Vancouver Aquarium (Wikimedia Commons)

Vancouver Aquarium drops cetacean ban lawsuit in new lease agreement

Ocean Wise CEO Lasse Gustavsson called the updated lease an exciting new chapter for the aquarium

The Vancouver Aquarium has agreed to drop its lawsuit against the city over the contentious ban on cetaceans in captivity, as part of its new 35-year lease.

The agreement, which replaces the current lease that’s set to expire in 2029, sets out that the Vancouver Aquarium will no longer display whales and dolphins, according to parent company Ocean Wise.

READ MORE: Vancouver Aquarium to no longer house whales, dolphins

“We appreciate the park board’s cooperation and are thrilled that the Vancouver Aquarium is staying in Stanley Park, which has been its home since 1956,” CEO Lasse Gustavsson said in a news release Tuesday.

Last May, Ocean Wise announced it was suing the city, claiming it lost millions of dollars in revenue specifically through the design of and consultation on a new exhibit that relied on five belugas being brought in. That lawsuit will be discontinued.

The Vancouver debate on whether to ban cetaceans from the aquarium began in earnest in 2017, after beluga whales Qila and Aurora died a few months apart in 2016.

READ MORE: Court rules park board lacked authority to ban whales, dolphins at Vancouver Aquarium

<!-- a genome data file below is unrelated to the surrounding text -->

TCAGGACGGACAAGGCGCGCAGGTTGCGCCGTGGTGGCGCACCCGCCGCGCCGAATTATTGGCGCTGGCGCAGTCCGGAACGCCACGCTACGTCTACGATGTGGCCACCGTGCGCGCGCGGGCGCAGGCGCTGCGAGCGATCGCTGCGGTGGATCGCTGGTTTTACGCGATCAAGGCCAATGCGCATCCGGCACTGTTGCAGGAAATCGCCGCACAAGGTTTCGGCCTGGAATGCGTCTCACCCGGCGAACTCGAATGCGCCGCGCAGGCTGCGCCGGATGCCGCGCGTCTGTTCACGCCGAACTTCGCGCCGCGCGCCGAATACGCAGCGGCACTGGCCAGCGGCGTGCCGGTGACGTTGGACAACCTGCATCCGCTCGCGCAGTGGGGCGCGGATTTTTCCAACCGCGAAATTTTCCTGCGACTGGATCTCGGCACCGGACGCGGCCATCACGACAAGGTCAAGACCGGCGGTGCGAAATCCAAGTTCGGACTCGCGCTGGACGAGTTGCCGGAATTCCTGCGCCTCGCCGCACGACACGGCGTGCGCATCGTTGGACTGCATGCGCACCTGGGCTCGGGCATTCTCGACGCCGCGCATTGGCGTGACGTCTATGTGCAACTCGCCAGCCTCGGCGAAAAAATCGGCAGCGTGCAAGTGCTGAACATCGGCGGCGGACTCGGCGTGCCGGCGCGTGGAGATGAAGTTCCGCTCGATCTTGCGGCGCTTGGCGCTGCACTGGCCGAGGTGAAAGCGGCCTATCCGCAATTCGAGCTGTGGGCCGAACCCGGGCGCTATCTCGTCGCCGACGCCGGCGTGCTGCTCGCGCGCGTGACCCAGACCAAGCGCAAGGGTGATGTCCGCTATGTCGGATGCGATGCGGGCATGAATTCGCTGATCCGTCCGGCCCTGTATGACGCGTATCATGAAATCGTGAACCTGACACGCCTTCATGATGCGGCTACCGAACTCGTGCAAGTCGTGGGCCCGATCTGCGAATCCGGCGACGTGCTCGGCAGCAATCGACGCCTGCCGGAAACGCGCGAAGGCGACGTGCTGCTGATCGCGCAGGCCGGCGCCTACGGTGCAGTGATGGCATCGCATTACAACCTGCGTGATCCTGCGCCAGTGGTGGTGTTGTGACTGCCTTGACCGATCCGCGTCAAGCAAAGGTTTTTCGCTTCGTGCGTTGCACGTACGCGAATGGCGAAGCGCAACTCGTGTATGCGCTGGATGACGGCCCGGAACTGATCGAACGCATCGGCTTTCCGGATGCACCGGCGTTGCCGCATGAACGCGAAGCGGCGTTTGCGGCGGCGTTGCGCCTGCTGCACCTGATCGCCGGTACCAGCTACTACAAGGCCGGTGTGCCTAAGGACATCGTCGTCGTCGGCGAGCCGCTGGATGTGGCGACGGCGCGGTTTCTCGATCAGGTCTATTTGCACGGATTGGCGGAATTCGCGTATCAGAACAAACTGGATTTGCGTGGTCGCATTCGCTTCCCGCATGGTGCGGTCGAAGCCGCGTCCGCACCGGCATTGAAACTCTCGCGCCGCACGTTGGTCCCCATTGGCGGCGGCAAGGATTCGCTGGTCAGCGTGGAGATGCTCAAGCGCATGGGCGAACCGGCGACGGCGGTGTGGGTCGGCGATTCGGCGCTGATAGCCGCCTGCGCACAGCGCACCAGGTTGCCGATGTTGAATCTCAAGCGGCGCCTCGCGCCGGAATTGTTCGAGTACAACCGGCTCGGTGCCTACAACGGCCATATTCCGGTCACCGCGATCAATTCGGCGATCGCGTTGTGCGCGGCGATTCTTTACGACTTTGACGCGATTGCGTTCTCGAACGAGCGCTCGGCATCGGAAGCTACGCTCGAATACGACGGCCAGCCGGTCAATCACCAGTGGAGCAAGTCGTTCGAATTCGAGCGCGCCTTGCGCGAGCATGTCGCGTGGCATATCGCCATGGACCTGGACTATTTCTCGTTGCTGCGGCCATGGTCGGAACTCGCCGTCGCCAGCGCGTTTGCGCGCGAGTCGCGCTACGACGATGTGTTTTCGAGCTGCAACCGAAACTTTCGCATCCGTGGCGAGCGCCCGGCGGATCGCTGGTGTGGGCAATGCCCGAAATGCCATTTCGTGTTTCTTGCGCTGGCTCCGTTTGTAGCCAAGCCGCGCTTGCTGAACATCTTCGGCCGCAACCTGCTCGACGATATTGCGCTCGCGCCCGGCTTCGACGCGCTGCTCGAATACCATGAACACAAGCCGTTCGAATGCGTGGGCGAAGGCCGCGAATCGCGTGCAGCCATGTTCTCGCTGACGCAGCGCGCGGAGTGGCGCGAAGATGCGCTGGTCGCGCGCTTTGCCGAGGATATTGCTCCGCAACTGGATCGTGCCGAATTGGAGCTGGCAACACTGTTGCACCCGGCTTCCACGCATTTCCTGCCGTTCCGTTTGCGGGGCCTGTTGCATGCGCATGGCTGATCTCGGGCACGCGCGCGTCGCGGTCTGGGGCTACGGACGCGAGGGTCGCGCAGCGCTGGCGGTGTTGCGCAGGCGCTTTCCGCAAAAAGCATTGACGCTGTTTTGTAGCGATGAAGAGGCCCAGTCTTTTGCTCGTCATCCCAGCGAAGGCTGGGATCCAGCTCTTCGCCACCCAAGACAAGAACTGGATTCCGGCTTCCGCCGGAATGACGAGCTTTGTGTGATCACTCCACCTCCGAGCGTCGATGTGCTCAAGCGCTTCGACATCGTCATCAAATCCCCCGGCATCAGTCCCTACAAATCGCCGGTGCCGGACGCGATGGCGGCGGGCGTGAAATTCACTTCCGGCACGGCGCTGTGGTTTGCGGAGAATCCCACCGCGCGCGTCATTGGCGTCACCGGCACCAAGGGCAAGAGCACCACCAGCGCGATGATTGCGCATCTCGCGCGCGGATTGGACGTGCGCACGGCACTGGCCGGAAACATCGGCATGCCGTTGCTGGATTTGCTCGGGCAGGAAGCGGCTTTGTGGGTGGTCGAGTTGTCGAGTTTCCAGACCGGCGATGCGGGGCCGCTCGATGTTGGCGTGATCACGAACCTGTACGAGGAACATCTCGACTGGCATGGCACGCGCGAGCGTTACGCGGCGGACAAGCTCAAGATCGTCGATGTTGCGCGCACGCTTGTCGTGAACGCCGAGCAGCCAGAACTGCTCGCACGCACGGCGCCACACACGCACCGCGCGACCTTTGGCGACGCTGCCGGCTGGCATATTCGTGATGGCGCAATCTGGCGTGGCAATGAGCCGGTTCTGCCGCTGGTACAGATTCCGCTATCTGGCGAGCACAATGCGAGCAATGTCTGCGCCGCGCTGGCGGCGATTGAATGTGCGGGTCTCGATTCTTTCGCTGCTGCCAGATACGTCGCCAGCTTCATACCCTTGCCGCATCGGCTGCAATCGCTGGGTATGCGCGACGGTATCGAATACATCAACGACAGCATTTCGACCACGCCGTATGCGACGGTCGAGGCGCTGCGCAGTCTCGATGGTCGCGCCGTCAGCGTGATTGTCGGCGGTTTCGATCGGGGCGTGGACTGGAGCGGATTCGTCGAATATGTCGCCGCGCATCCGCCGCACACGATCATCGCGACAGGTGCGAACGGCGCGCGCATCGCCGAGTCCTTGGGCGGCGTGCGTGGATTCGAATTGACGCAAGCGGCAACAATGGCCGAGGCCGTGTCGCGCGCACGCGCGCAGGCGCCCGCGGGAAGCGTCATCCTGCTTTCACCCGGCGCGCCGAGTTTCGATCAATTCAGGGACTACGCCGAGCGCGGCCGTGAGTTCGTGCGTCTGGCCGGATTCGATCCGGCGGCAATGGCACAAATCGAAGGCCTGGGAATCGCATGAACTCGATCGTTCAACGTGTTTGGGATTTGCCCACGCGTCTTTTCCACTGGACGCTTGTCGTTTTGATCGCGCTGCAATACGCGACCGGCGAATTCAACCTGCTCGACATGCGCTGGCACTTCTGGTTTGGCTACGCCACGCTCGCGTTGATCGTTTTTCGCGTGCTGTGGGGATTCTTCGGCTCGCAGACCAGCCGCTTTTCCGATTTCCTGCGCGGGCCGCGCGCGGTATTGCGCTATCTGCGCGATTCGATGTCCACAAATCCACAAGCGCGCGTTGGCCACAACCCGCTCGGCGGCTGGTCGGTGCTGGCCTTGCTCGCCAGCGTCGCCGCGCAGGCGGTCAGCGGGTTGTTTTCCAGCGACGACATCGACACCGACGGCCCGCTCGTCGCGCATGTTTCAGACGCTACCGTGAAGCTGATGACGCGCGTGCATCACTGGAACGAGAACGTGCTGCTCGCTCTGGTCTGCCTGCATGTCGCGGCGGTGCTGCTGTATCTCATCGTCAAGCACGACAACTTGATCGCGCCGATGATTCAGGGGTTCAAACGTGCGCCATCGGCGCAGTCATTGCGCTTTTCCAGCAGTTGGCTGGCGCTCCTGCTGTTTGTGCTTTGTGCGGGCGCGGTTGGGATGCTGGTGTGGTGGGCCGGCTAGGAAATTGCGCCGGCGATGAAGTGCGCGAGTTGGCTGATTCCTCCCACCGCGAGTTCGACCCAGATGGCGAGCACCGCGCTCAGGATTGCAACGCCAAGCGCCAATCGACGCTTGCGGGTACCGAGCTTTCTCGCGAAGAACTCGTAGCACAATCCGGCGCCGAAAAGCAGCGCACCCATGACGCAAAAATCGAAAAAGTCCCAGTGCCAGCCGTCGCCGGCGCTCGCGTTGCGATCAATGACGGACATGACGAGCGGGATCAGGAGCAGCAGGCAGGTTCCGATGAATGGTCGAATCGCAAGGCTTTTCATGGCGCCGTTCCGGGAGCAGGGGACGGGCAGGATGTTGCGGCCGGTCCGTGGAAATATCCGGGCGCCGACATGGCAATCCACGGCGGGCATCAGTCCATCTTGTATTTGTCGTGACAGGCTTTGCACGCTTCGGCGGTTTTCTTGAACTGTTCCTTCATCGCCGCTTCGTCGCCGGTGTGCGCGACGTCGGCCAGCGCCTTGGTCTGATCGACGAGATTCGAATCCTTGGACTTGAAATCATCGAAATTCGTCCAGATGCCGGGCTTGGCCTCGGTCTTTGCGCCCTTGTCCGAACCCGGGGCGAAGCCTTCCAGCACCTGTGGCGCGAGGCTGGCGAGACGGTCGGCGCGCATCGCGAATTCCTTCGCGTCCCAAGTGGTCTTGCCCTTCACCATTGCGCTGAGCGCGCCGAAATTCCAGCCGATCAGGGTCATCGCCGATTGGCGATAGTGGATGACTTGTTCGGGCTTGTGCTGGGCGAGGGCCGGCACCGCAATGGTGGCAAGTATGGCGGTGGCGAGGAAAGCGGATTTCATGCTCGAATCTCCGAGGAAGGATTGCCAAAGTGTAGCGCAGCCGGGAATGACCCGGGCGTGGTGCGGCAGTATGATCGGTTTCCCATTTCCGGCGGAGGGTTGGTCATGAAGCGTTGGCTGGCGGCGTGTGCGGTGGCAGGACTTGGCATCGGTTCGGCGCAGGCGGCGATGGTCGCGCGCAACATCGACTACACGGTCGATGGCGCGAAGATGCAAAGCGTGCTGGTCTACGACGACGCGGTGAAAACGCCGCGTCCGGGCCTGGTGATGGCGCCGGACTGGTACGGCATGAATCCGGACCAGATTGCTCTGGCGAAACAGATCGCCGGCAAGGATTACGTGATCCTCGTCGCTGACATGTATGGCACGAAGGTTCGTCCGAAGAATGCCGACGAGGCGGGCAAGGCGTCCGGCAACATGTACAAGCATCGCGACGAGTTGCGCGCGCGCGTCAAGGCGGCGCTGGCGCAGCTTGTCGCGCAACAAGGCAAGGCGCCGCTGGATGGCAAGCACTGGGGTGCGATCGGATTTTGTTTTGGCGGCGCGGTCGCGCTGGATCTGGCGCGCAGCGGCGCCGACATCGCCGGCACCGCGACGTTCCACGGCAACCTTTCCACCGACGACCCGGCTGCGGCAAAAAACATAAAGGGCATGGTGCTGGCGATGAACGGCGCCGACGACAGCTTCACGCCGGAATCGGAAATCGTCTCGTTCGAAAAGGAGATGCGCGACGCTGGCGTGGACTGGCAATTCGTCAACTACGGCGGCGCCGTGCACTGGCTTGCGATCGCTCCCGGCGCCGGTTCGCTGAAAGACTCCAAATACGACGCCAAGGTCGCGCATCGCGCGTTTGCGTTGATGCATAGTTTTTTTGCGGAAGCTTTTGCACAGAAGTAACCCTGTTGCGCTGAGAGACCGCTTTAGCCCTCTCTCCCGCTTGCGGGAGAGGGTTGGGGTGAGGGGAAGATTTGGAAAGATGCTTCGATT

The Vancouver Park Board amended a bylaw that would ban the marine life from being held in captivity.

Two harbour porpoises and a false killer whale have also died at the aquarium since then, leaving a Pacific white-sided dolphin named Helen as the last remaining cetacean in its care.

Shortly after the bylaw was changed, the aquarium applied for judicial review of the amendment, arguing that the park board had no authority to do so. In February 2018, a B.C. Supreme Court judge agreed, citing a 1999 contract between the two sides that says the board will not interfere with the day-to-day administration of the aquarium.

READ MORE: New trial ordered over banning whales, dolphins at Vancouver aquarium

The park board appealed on the basis that the court’s decision poses “a real and substantial challenge” to its legal power and authority, although the aquarium had announced it would no longer display cetaceans in captivity ahead of its $100-million expansion in Stanley Park. The new trial, which will be put back to the Supreme Court, has not yet begun.

Black Press Media has reached out to the park board for clarification.


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